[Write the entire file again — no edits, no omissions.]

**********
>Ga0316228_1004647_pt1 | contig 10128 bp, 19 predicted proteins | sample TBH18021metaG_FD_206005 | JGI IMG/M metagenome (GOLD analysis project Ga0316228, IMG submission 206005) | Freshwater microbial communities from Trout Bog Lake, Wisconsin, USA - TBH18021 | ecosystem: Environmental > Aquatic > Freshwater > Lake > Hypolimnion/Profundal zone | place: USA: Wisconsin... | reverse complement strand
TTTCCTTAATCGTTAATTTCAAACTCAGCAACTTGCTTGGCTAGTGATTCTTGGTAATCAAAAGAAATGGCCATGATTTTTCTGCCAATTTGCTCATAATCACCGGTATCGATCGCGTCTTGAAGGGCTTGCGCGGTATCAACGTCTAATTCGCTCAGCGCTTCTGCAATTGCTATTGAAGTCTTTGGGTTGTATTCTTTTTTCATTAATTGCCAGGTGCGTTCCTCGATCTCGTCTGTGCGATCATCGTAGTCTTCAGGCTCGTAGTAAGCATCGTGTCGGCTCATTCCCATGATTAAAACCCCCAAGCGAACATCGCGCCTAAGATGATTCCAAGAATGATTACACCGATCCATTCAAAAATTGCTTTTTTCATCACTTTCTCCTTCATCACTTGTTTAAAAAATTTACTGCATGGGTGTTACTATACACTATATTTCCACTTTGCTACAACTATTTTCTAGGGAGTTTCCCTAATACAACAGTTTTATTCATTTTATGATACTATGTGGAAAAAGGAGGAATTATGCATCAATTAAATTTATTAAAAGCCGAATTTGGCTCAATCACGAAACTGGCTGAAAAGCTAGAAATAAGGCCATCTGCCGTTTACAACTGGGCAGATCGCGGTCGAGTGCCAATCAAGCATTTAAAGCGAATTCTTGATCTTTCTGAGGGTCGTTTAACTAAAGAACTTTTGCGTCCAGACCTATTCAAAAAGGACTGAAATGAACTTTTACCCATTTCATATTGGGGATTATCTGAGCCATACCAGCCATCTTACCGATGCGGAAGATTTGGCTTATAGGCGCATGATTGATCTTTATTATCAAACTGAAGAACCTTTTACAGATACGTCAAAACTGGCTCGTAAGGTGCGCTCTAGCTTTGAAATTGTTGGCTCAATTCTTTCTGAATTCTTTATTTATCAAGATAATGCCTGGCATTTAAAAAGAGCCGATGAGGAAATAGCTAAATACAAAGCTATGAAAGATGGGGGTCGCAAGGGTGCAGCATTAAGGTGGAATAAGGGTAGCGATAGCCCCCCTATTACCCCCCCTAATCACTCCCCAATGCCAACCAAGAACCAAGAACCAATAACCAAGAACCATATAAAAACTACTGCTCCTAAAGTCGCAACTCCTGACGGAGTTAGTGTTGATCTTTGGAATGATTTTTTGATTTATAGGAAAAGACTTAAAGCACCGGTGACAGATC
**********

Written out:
>Ga0316228_1004647_pt1 | contig 10128 bp, 19 predicted proteins | sample TBH18021metaG_FD_206005 | JGI IMG/M metagenome (GOLD analysis project Ga0316228, IMG submission 206005) | Freshwater microbial communities from Trout Bog Lake, Wisconsin, USA - TBH18021 | ecosystem: Environmental > Aquatic > Freshwater > Lake > Hypolimnion/Profundal zone | place: USA: Wisconsin... | reverse complement strand
TTTCCTTAATCGTTAATTTCAAACTCAGCAACTTGCTTGGCTAGTGATTCTTGGTAATCAAAAGAAATGGCCATGATTTTTCTGCCAATTTGCTCATAATCACCGGTATCGATCGCGTCTTGAAGGGCTTGCGCGGTATCAACGTCTAATTCGCTCAGCGCTTCTGCAATTGCTATTGAAGTCTTTGGGTTGTATTCTTTTTTCATTAATTGCCAGGTGCGTTCCTCGATCTCGTCTGTGCGATCATCGTAGTCTTCAGGCTCGTAGTAAGCATCGTGTCGGCTCATTCCCATGATTAAAACCCCCAAGCGAACATCGCGCCTAAGATGATTCCAAGAATGATTACACCGATCCATTCAAAAATTGCTTTTTTCATCACTTTCTCCTTCATCACTTGTTTAAAAAATTTACTGCATGGGTGTTACTATACACTATATTTCCACTTTGCTACAACTATTTTCTAGGGAGTTTCCCTAATACAACAGTTTTATTCATTTTATGATACTATGTGGAAAAAGGAGGAATTATGCATCAATTAAATTTATTAAAAGCCGAATTTGGCTCAATCACGAAACTGGCTGAAAAGCTAGAAATAAGGCCATCTGCCGTTTACAACTGGGCAGATCGCGGTCGAGTGCCAATCAAGCATTTAAAGCGAATTCTTGATCTTTCTGAGGGTCGTTTAACTAAAGAACTTTTGCGTCCAGACCTATTCAAAAAGGACTGAAATGAACTTTTACCCATTTCATATTGGGGATTATCTGAGCCATACCAGCCATCTTACCGATGCGGAAGATTTGGCTTATAGGCGCATGATTGATCTTTATTATCAAACTGAAGAACCTTTTACAGATACGTCAAAACTGGCTCGTAAGGTGCGCTCTAGCTTTGAAATTGTTGGCTCAATTCTTTCTGAATTCTTTATTTATCAAGATAATGCCTGGCATTTAAAAAGAGCCGATGAGGAAATAGCTAAATACAAAGCTATGAAAGATGGGGGTCGCAAGGGTGCAGCATTAAGGTGGAATAAGGGTAGCGATAGCCCCCCTATTACCCCCCCTAATCACTCCCCAATGCCAACCAAGAACCAAGAACCAATAACCAAGAACCATATAAAAACTACTGCTCCTAAAGTCGCAACTCCTGACGGAGTTAGTGTTGATCTTTGGAATGATTTTTTGATTTATAGGAAAAGACTTAAAGCACCGGTGACAGATC